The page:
Tag Archives: Okanagan Valley

Canadian winery releases organic ‘uncooked’ kosher wine

Canada’s Summerhill Pyramid Winery has released its first kosher wine.

And not just any ol’ kosher wine. One that hasn’t been heated or flash-pasteurized  — a process that, many critics say, destroys the taste of good wine.

Tiferet — Hebrew for “beauty” — is a blend of Merlot, Cabernet Sauvignon and Cabernet Franc.


Only 1,200 bottles were made, and each sells for $100. The wine is only for sale at Summerhill Pyramid Winery in the Okanagan Valley, British Columbia, Canada.

A collaboration between the winery and Rabbi Shmuly Hecht, Tiferet was made with the winery’s finest grapes, and then aged in 100 per cent new French and American oak barrels.

“The desire to share a great wine with my dear friend Rabbi Shmuly Hecht was the original inspiration to create Tiferet,” says Summerhill’s CEO Ezra Cipes. “Rabbi Shmuly would invite me over to taste these kosher wines which had all been cooked. In my opinion it ruins the wine, and I realized that Rabbi Shmuly didn’t know what wine is supposed to taste like.”

Very few wines in the world are labelled kosher;  to be correctly labeled kosher, it must be produced following strict Jewish dietary laws known as kashrut.

Eric von Krosigk, Summerhill’s multiple-award-winning winemaker, worked on the project by giving hand-off advice only. That’s because in order for a wine to be declared kosher, it must be made by a Sabbath-observant Jew — in this case, Hecht, who recently moved to the Okanagan from New York City.

“The rabbis were the only hands to touch the wine, or any unsealed vessel that contained the wine,” according to a news release from Summerhill. “They operated all of the equipment and performed every task that required contact with the wine itself. The wine was produced in a single bay garage on the Summerhill property as a private ‘temple’ of wine.”

The resulting wine is unfined and unfiltered. It has been pyramid-energized (in true Summerhill style!) and, like Summerhill’s other wines, it is certified organic.

It has also been declared “non-mevushal kosher under the authority of Rabbi Levy Teitlebaum of Ottawa Vaad Hakashrut,” according to the news release.

Hecht also hand-sealed each bottle with wax “with the hechsher (“seal of approval”) of Ottawa Vaad Hakashrut, which certifies that the wine is indeed kosher.”


More from Summerhill on the subject: “To remain kosher, the wine must also be opened, handled and poured by Jews. An exception exists, where if the wine is ‘cooked’ to near-boiling temperatures, the wine can then be handled and poured by non-Jews. The resulting wine is called ‘mevushal’ and is popular at catered events where Jews and non-Jews would be present. Most mevushal wines have been observed to have poorer quality, so to maintain the integrity of the wine (and to preserve the flavours and aromatics), Summerhill decided against heating the wine, which means Tiferet kept its overall flavour profile and tannic structure intact.”


Handout photos from Summerhill Pyramid Winery

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Happy (almost) holidays for wine lovers

So, Hanukkah begins this coming Wednesday evening. American Thanksgiving is this coming Thursday. And today marks exactly one month until Christmas Day.

I figure that’s a good time to talk about fine holiday gifts for wine lovers. No hints, really. I have a kazillion openers, aerators, decanters, books on wine, you name it.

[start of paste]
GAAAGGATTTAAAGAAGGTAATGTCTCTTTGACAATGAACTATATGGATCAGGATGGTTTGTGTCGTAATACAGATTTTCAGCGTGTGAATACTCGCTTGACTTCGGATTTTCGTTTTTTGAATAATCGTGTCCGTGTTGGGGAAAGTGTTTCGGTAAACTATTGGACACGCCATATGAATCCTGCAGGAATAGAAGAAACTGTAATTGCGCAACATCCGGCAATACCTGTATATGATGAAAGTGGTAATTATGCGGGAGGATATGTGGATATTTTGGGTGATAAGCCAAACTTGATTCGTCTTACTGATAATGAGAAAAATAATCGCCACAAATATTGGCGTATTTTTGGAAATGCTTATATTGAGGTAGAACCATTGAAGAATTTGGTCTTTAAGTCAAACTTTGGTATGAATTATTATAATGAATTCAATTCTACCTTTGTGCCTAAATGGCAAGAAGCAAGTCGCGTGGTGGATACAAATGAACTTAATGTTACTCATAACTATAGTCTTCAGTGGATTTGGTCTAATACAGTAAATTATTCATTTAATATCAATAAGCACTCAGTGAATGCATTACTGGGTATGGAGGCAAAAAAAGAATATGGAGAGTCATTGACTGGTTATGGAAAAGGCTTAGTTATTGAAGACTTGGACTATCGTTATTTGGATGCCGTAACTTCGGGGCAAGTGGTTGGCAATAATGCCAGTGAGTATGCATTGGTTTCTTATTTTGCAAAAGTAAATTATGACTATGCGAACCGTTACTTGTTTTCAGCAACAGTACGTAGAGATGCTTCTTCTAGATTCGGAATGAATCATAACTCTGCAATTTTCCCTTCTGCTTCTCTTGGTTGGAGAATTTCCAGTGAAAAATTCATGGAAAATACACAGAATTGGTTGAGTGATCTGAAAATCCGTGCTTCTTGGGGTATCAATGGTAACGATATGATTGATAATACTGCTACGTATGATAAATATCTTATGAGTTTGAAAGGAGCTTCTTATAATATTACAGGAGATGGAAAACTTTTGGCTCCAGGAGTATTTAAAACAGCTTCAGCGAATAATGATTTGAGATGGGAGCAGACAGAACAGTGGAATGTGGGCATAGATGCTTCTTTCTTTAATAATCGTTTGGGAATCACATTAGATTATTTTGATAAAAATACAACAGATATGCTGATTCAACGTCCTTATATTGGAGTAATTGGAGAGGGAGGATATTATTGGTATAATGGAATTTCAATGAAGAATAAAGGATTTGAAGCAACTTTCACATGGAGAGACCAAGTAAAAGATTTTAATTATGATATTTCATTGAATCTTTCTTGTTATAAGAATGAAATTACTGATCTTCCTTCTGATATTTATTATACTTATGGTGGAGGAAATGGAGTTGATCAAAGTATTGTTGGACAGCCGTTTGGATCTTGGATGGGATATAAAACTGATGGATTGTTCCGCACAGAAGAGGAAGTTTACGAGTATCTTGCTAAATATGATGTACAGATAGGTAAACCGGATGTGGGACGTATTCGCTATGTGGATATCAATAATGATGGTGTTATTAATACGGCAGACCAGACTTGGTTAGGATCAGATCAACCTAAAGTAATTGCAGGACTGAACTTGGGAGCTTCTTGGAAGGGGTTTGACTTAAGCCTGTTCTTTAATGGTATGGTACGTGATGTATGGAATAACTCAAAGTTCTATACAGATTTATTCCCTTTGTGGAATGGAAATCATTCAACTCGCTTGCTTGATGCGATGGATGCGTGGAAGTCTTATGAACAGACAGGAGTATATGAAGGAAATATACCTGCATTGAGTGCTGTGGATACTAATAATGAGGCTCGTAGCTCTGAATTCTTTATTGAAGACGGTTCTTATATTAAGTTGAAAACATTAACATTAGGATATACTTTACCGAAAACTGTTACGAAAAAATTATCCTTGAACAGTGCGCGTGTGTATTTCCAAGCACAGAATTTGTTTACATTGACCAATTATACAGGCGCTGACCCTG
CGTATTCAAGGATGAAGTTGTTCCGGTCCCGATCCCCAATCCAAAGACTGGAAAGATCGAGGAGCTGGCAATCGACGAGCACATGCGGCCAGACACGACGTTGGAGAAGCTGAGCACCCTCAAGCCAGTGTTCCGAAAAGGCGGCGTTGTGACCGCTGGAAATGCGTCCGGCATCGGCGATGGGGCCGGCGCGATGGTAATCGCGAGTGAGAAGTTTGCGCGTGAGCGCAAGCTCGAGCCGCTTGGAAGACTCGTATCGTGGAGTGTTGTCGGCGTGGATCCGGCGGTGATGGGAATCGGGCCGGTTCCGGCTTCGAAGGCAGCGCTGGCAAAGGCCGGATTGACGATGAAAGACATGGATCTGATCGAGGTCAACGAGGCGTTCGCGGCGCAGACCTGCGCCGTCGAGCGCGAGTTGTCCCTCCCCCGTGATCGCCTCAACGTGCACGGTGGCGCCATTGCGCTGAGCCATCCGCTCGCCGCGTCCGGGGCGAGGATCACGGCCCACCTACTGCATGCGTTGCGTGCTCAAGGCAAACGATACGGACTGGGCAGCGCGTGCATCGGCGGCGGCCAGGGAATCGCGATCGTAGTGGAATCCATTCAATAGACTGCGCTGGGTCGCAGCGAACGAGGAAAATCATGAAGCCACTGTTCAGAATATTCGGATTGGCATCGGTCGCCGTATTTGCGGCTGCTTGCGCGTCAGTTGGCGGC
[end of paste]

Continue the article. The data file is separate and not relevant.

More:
But when I buy gifts for my grown-up friends this month, you can bet those prezzies will probably be wine-related.

A few of my favourite non-pourable things?

1. Cool wine-themed stuff from Etsy. I love Etsy. Love it. I can shop from the comfort of my home, while listening to Coffitivity and pretending I’m working. And there are always very cool wine-themed things to be found.

Such as these resveratrol necklaces from Made with Molecules. Brainy. Creative. Sexy.


And personalized wine charms, because after a couple glasses of wine, my friends and family never remember if they have the green tag or the blue tag. But (hopefully) most of them remember their own names. And the thought of ordering from a business named Philanthropic Panda just makes me laugh.


2. Books about wine. I received a copy of John Bonne’s new book, The New California Wine, for my birthday, and I’ve enjoyed it so much (and learned a lot,) I’m giving a copy to at least one set of friends this Christmas. He’s thorough and opinionated and interesting, and he’s the wine editor at the San Francisco Chronicle. 


4. Wine bottle stoppers. Bright colours, very practical, and the Trudeau promise is that they’re leak-proof. I like. Practical for those days when you don’t drink the whole bottle (surely, there’s at least one or two in a year), and they’ll fit in a stocking. I have some old ones, but they aren’t nearly as cute. I’d upgrade…


5. A wine club membership. Depending where you live, the options will vary, of course. But a few to consider include Tannic (high-end international wines, slightly discounted prices, Canadian), Alberta Winestein (you can pick a pack with cheese, too), Black Hills Winery (one of the Okanagan Valley‘s finest), Tinhorn Creek’s Crush Club (you get extra treats when you visit the on-site restaurant, also in Canada’s Okanagan Valley),  and last but not least, the Okanagan Crush Pad club (you can mix and match your fave wines.)


Coming soon: Wines for your favourite teachers, financial advisors, neighbours and even your mom. Or your dad.

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